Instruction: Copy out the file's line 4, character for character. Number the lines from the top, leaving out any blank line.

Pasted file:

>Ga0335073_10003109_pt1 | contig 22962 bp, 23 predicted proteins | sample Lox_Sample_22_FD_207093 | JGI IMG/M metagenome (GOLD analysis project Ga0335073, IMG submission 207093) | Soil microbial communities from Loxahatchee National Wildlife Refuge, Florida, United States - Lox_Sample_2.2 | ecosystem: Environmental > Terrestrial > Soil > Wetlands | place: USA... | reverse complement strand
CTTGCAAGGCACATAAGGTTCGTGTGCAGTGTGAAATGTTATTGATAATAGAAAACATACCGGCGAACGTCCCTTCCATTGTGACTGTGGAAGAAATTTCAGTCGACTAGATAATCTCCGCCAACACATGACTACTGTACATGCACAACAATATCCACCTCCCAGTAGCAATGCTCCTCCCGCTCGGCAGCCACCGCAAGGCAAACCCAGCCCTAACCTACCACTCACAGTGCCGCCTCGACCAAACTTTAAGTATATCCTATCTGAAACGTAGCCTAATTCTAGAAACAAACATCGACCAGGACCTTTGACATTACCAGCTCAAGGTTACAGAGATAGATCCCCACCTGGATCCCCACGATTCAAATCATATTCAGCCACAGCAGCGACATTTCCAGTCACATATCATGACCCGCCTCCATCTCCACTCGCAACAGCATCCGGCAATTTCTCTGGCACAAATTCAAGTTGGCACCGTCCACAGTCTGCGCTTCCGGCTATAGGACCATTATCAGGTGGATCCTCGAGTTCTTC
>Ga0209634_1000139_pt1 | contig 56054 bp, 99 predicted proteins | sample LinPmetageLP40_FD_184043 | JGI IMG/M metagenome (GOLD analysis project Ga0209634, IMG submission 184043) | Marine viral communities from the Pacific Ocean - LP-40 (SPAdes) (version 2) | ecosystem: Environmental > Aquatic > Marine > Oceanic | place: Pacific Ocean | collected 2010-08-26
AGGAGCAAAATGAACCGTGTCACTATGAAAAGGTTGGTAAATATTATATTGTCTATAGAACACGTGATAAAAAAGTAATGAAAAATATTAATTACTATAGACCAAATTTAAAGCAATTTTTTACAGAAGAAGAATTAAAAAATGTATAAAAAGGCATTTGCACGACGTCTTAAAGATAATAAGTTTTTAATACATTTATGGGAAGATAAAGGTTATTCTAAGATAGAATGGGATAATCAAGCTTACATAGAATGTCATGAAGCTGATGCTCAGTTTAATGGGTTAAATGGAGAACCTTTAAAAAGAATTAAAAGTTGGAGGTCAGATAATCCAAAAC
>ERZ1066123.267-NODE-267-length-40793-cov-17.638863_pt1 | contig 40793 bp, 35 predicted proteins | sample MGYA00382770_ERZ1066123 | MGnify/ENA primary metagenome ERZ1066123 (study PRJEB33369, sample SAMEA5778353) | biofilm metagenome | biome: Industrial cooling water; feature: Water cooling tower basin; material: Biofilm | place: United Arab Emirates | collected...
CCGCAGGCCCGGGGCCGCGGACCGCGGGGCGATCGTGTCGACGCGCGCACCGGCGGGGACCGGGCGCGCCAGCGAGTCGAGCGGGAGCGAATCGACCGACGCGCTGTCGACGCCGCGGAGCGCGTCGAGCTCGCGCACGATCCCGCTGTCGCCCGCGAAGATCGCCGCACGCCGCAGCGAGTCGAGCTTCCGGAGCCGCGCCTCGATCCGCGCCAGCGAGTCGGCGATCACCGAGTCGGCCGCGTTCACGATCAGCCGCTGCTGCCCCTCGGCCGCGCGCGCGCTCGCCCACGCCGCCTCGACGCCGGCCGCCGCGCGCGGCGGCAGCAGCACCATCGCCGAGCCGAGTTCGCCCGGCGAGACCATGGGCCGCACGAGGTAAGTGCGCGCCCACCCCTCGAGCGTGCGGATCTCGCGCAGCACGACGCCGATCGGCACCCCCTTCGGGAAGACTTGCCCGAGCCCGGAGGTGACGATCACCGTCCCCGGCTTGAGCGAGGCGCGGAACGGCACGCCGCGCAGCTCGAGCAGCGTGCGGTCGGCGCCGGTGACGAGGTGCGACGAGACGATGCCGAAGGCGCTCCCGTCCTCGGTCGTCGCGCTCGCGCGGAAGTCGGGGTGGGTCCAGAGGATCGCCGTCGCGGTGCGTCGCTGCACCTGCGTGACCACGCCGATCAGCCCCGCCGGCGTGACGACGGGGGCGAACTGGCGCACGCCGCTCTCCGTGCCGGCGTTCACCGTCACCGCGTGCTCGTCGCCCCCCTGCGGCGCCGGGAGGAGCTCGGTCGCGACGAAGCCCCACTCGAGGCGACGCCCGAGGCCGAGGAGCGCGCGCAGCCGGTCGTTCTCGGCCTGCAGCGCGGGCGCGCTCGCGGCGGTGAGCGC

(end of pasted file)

AGGAGCAAAATGAACCGTGTCACTATGAAAAGGTTGGTAAATATTATATTGTCTATAGAACACGTGATAAAAAAGTAATGAAAAATATTAATTACTATAGACCAAATTTAAAGCAATTTTTTACAGAAGAAGAATTAAAAAATGTATAAAAAGGCATTTGCACGACGTCTTAAAGATAATAAGTTTTTAATACATTTATGGGAAGATAAAGGTTATTCTAAGATAGAATGGGATAATCAAGCTTACATAGAATGTCATGAAGCTGATGCTCAGTTTAATGGGTTAAATGGAGAACCTTTAAAAAGAATTAAAAGTTGGAGGTCAGATAATCCAAAAC